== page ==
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West Berkshire women over 35 being refused additional IVF treatment

District has one of the lowest cut-off ages for females in the country

Fiona Tomas

Fiona Tomas


01635 886639

West Berkshire women over 35 being refused IVF treatment

WOMEN over the age of 35 in West Berkshire are automatically being refused additional IVF treatment on the NHS – with the district being one of the worst areas in the country for couples trying to conceive.

New figures show West Berkshire has one of the lowest cut-off points for women who are eligible for the treatment, dashing the hopes of many who are trying to start a family in their later years. 

In Newbury, as in other areas across the Thames Valley, only one fresh IVF cycle is offered to women under 35, compared to the three cycles offered elsewhere.

They are also not offered Frozen Embryo Transfers (FET).

An FET is a cycle in which frozen embryos from a previous fresh IVF or donor egg cycle are thawed and then transferred back into a woman’s uterus.

And women aged 35 or above are automatically refused IVF cycles at all four Clinical Commissioning Groups (CCGs) across the Thames Valley, including NHS Berkshire West CCG. 

Guidelines from health watchdog NICE recommend that women under 40 should be offered three fresh cycles of IVF and one fresh cycle for those aged between 40 and 42.

A Freedom of Information request conducted by campaign group Fertility Fairness showed that the district is one of 12 areas in the UK where women are automatically being refused treatment if they are not referred before their 35th birthday. 

There is also a huge disparity across the country when it comes to offering IVF cycles, which critics have coined as a ‘postcode lottery’ for couples trying to conceive.

South Yorkshire, Merseyside, Cumbria and Greater Manchester are among some of the regions in the UK where cycles of IVF are offered by local CCGs for women up to the age of 42.

But for women aged between 40 and 42 trying to conceive in West Berkshire and West Hampshire it is almost impossible to do so on the NHS, with Newbury and District CCG offering no cycles for this age group at all.

In July, Anna and Craig Minter, formerly of Thatcham, relocated to Bury, Greater Manchester, in order to boost their chances of becoming parents, having spent four years trying to conceive.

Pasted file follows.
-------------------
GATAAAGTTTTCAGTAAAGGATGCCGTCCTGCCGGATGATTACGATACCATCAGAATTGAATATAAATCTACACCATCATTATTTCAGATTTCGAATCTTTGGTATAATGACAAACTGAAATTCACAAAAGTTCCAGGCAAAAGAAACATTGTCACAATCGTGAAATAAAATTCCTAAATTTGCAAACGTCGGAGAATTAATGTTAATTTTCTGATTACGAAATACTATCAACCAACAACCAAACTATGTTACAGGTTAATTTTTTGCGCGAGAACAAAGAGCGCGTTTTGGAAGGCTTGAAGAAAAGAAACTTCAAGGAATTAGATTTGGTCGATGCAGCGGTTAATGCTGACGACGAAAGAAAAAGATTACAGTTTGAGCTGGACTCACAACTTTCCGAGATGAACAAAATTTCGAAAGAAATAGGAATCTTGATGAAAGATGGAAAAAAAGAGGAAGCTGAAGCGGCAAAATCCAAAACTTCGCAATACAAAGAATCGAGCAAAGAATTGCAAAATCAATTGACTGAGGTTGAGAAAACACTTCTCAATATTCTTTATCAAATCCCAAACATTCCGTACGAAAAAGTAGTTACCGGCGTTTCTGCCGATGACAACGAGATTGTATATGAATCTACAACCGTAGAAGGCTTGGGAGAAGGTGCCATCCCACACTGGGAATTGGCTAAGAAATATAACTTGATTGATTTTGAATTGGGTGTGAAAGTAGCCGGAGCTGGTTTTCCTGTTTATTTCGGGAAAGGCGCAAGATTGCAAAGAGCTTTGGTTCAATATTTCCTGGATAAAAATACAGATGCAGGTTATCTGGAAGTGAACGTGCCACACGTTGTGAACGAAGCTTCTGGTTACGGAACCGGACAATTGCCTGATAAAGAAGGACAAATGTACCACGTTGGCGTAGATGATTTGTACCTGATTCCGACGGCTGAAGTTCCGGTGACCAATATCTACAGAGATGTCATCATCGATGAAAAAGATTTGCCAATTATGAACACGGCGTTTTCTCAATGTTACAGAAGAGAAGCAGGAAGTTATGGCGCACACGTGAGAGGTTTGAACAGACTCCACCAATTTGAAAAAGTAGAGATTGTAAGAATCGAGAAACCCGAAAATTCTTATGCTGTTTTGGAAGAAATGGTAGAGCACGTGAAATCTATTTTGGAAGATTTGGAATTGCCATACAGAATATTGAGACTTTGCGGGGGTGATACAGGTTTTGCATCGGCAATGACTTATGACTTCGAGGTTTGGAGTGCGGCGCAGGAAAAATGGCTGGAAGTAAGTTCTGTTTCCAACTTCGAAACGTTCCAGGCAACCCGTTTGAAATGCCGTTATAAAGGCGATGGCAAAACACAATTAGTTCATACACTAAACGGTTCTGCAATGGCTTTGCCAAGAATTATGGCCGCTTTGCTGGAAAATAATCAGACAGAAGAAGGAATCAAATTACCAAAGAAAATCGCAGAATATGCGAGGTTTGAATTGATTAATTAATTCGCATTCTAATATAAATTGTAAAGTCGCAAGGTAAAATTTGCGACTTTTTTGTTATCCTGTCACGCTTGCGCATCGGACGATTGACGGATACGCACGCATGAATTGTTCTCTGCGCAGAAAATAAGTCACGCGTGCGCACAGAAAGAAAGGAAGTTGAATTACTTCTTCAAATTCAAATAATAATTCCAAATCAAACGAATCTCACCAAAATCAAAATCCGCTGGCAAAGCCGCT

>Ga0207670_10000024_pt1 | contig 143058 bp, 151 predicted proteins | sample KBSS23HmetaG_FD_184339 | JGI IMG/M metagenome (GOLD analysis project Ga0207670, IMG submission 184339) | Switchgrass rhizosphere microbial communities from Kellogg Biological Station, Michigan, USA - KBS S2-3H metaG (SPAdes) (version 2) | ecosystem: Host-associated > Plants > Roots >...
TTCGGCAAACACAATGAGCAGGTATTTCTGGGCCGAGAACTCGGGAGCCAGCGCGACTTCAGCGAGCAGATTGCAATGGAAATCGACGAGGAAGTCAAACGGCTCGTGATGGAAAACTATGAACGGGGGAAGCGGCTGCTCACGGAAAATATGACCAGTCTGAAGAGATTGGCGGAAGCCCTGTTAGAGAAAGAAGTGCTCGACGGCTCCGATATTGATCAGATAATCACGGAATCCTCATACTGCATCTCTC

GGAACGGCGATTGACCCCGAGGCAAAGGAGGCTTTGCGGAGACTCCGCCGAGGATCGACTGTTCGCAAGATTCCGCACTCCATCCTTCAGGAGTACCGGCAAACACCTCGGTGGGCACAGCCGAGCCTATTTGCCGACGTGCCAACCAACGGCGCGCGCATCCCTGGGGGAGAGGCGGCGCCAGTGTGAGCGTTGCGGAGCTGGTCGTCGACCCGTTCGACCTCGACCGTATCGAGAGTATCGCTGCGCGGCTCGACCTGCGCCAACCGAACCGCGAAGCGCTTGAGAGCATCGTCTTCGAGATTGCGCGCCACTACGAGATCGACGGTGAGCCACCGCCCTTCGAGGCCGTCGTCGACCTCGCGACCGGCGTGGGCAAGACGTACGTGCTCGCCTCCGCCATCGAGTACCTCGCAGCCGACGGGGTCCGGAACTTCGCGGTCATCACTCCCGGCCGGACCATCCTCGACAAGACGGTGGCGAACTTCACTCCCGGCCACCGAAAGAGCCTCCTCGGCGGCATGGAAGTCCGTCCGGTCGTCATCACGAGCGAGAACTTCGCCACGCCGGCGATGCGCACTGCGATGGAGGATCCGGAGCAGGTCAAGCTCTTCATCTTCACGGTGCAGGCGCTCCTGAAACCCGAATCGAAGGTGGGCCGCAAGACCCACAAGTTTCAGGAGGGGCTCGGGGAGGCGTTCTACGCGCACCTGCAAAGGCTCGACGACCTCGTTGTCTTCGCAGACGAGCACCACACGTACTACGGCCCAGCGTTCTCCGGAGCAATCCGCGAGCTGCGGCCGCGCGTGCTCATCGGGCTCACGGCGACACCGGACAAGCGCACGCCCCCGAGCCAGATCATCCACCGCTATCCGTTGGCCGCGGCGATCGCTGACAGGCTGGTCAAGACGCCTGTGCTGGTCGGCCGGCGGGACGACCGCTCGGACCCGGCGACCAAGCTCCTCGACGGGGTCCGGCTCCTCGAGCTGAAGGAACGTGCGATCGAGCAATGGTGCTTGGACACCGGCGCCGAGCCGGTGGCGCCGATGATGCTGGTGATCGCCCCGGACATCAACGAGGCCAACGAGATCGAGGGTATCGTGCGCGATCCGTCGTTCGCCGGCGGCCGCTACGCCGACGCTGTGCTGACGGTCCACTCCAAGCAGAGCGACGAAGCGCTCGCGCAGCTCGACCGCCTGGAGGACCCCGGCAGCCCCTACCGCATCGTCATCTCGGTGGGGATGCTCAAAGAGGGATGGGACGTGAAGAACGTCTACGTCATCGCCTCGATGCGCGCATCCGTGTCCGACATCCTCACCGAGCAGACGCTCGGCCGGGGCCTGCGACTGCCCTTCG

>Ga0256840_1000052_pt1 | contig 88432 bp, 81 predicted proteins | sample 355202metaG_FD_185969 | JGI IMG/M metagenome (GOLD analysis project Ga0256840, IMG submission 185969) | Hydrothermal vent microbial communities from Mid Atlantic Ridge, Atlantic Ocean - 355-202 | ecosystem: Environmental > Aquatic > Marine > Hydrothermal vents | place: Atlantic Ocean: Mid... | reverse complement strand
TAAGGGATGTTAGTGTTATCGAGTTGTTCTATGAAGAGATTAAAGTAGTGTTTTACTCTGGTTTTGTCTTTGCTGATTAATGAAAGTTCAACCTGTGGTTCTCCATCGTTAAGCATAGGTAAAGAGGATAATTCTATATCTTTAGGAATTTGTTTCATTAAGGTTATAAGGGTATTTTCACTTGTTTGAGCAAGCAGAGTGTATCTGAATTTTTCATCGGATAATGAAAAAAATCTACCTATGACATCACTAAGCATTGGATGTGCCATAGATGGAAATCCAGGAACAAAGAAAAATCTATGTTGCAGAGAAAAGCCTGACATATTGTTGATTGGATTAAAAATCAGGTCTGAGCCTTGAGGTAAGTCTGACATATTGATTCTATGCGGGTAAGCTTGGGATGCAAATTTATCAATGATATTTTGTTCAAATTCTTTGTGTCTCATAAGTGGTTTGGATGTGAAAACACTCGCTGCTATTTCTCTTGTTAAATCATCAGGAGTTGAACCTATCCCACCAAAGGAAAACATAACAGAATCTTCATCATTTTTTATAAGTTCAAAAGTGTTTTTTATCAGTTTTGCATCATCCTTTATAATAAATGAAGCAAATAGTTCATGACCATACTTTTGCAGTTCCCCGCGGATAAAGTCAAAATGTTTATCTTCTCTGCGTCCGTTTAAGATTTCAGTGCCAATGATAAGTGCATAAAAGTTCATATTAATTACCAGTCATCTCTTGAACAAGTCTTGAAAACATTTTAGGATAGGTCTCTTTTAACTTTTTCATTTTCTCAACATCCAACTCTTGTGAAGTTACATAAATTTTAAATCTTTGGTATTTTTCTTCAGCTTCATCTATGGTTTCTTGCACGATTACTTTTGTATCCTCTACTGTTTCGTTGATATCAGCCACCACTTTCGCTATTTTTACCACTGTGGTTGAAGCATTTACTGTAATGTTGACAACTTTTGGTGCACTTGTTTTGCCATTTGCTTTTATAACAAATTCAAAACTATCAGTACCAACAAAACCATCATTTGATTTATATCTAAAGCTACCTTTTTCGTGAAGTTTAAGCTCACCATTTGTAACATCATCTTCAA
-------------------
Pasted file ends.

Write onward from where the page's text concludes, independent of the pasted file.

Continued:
And Newbury resident Alison Green was told her BMI was too high for IVF treatment when she was 36.

After dropping eight stone in just one year, Mrs Green was then informed that she was too old to be offered IVF on the NHS, leaving her with no choice but to pursue treatment privately – all of which proved unsuccessful.

Mrs Green’s sister, who lives in Gloucestershire, was offered three cycles of IVF on the NHS and fell pregnant on her second cycle aged 34, before having twins on her third cycle, aged 37.

Mrs Green, now 46, went on to have an unsuccessful, five year-long adoption journey. 

She said: “I do not think everybody should be offered three cycles because I know the NHS cannot afford to pay that.

“But the postcode lottery is a nightmare, as it should be the same criteria for all.

“Obviously, there are a lot of mixed emotions because my sister knows how I felt about not having children.

“I love my nieces and nephew to bits, but then there’s always the other side of the coin – why didn’t it happen to me?”

Co-chair of Fertility Fairness and chief executive of national charity Fertility Network UK, Aileen Feeney, condemned the lack of IVF options available to women across the district.

Ms Feeney said: “Infertility is a devastating disease causing depression, suicidal feelings, relationship breakdown and social isolation, removing the recommended clinical help or making it harder to access is cruel and economically shortsighted.

“Access to NHS treatment should be according to medical need and not your postcode.”

A spokesperson for Berkshire West CCG said the body had a “legal duty” to remain within its NHS budget, meaning some treatments, including IVF, cannot be provided for all patients.

The body also justified the criteria in refusing IVF to women in West Berkshire beyond the age of 35 on the grounds of clinical and cost effectiveness, as female fertility declines, on average, after that age.

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